ON 29. SEP 2022
BY STIG ROAR HAUKOE LUNDEBY
The record prices of electricity last winter prompted the government into swift action. Already in December 2021, the government introduced a price subsidy on electricity. The subsidy would pay 55% of the price exceeding 0.7 NOK per kWh up to a limit of 5 000 kWh per month. In January 2022, the subsidy was increased to 80% and then further to 90% in September 2022. Obviously, with a large price subsidy, incentives are distorted. For instance, with the current policy and a market price of 2 NOK per kWh, the consumers would face a net of subsidy price of only 0.83 NOK per kWh (0.7 plus 10 percent of the difference between 2 and 0.7). In other words, if 2 NOK per kWh is the new “normal”, the present value of any investments the consumers might make to cut their electricity consumption (e.g. installing heating pumps, replacing leaking windows, improve insulation etc.) is more than halved!
What is more, the incentive distortions get worse with higher prices. With an electricity price of 5 NOK per kWh, the net of subsidy price faced by consumers would be about 1.13 NOK per kWh. This is quite problematic as very high electricity prices signals that electricity is extremely scarce. It is precisely when prices are very high that it is most important to give households incentives to cut their consumption, but under the current policy, those are the times when their incentives are distorted the most.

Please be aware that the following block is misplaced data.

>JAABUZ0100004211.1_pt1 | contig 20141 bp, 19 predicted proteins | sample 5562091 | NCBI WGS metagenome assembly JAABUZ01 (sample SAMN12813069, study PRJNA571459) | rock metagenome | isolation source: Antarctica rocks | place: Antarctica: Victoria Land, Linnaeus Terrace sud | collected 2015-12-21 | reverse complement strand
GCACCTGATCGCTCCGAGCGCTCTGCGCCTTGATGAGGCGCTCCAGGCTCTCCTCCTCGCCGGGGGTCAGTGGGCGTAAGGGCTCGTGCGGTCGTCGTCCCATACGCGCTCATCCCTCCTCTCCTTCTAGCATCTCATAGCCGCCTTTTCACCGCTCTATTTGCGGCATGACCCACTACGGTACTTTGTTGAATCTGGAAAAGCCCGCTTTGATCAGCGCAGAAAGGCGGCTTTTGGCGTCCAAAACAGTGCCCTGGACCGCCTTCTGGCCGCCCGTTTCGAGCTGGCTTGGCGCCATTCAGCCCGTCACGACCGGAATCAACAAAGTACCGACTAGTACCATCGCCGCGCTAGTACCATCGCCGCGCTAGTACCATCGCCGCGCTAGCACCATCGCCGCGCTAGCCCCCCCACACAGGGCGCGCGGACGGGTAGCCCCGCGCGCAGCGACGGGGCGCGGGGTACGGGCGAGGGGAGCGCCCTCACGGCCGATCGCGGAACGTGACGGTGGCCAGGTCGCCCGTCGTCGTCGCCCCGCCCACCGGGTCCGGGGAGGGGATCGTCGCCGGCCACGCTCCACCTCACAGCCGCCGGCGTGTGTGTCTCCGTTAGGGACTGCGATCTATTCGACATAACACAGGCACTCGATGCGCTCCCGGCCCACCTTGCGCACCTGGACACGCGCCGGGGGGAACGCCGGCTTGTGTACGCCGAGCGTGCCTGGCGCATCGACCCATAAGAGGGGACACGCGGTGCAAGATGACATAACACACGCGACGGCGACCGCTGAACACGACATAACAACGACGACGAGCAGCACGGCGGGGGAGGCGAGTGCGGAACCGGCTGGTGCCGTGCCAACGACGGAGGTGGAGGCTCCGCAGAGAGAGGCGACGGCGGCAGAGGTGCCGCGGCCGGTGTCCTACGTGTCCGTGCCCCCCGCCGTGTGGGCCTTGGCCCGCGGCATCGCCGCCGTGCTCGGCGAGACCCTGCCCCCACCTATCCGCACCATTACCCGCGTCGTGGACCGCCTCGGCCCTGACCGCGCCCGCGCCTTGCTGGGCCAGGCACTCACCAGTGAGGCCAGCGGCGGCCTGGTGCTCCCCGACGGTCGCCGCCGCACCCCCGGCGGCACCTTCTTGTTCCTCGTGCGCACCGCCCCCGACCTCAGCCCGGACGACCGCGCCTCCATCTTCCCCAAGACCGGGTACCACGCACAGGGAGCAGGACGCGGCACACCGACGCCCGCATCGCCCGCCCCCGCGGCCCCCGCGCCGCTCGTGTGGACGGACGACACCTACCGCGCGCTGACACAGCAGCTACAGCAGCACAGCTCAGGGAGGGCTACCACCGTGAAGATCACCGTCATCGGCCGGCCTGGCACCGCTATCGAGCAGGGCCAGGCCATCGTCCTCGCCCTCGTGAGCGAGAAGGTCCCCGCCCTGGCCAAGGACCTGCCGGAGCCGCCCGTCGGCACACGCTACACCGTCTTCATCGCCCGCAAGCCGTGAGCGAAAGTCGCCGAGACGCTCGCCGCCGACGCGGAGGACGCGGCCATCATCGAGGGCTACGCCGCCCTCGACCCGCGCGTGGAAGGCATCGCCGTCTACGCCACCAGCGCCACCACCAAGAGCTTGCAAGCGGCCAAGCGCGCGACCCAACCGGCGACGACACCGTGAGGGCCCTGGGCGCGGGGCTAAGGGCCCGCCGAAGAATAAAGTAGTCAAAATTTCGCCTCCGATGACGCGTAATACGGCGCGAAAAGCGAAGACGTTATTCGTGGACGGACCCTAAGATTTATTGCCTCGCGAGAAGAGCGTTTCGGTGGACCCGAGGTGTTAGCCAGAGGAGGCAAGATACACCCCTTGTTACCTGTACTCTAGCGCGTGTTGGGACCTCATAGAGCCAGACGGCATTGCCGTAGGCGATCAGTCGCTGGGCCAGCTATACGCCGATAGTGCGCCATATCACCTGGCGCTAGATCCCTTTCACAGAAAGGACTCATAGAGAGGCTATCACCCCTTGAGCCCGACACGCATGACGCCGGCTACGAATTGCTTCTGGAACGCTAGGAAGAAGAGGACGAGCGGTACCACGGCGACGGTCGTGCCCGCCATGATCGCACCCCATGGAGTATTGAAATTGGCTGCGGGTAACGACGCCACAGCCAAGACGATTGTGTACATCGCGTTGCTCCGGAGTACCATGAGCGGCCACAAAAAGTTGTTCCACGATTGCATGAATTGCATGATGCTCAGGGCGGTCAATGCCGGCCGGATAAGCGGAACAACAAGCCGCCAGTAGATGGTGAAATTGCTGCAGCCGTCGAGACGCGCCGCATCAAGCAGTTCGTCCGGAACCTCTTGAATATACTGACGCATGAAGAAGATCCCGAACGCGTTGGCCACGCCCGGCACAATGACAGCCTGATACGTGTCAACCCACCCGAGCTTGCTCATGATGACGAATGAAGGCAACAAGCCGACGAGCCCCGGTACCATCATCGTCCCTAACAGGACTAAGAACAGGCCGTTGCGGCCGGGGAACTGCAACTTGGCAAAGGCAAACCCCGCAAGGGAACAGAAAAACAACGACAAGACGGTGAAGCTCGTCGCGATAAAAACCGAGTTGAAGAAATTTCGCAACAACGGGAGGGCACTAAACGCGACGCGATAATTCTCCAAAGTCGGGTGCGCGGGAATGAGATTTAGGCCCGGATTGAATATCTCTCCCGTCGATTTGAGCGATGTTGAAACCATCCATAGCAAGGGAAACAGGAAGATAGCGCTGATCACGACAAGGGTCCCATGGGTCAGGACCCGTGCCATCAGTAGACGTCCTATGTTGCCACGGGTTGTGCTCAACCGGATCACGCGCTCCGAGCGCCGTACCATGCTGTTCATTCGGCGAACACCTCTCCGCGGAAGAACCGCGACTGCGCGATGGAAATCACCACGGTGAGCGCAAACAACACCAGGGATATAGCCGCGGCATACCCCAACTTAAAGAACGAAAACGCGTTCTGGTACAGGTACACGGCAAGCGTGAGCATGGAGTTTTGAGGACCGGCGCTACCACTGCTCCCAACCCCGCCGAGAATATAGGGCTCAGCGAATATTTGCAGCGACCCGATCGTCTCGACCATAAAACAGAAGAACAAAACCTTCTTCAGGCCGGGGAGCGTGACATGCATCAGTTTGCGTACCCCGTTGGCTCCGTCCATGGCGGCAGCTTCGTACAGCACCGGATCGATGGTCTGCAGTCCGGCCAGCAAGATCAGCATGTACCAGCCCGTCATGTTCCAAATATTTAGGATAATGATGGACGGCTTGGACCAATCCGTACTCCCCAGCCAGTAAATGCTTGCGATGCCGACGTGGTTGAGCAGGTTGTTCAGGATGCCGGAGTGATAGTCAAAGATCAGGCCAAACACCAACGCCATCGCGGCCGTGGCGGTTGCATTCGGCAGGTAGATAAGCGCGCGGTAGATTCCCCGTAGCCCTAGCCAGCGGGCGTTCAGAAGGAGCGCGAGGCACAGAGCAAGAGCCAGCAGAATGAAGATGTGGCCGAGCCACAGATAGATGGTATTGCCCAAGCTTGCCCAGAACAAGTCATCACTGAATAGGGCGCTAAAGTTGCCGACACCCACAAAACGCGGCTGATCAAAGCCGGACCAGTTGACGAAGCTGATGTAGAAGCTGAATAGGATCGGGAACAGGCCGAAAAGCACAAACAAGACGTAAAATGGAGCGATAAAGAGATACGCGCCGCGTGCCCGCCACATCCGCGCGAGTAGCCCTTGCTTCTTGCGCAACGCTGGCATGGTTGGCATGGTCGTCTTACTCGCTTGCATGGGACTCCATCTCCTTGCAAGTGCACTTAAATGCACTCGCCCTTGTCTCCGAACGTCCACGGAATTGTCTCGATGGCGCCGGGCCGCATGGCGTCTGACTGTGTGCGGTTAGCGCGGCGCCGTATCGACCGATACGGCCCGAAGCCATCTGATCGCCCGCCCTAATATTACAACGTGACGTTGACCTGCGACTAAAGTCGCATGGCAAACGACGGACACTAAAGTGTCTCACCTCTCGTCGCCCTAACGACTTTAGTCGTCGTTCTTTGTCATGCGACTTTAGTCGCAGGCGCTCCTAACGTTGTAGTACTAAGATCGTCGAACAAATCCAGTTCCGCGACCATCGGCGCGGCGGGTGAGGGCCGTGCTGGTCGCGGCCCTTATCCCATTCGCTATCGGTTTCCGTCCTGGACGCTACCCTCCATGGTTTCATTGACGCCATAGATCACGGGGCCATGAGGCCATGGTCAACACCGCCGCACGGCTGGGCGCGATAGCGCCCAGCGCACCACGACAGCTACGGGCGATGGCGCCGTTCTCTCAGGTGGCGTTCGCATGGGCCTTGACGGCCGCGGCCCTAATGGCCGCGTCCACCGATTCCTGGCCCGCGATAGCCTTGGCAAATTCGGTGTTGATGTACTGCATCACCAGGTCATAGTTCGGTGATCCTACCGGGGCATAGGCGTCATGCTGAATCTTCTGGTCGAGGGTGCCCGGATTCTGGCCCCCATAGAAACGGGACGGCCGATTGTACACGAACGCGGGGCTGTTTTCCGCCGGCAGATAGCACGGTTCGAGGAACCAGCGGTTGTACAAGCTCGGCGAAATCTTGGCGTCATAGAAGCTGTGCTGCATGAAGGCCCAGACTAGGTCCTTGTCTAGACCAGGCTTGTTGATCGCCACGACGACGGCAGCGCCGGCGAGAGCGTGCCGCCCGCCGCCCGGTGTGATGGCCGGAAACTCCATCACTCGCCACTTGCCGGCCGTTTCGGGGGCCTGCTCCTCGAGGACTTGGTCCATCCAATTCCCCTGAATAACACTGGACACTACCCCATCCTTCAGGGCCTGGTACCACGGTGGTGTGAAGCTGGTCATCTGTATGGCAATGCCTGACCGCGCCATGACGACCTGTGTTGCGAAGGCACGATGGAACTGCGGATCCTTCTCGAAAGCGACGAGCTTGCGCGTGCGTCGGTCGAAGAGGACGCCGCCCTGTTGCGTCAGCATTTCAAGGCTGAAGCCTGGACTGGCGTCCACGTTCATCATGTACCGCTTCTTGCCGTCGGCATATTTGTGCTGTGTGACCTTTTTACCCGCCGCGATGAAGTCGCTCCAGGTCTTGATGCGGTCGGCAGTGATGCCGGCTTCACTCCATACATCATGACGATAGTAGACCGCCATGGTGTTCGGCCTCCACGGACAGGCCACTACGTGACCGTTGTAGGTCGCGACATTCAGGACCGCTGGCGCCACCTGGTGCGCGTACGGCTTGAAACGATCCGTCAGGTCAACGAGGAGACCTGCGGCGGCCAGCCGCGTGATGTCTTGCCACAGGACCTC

If the government wishes to compensate households for the rising energy prices, they should do so in a way that preserves incentives. Luckily, there is a way to do this – simply pay households lump sum transfers independently of how much electricity they consume. Households could in principle receive exactly the same transfers as now, but for any kWh reduction in consumption, they would save the full market price in costs. Thus, every household would be at least as well off as they are currently.
In practice, the government would not be able to give each household the same transfer as they would receive under the current policy without distorting incentives. However, they could decide on something far simpler. Take whatever amount the government currently spends on subsidies and divide it equally among all people living in the areas eligible for price subsidies now (i.e. areas with a price above 0.7 NOK per kWh). The government currently estimates that it will spend 41 billion NOK in electricity support in 2022. With about 4.5 million people living in the three price regions eligible for support, that would imply a lump-sum transfer to every adult and child of 9 100 NOK in 2022, or 36 400 NOK for a household with two parents and two children. On average, households would then receive the same transfer as they do now. However, households that consumes less (more) electricity would receive more (less) in transfers than they do currently.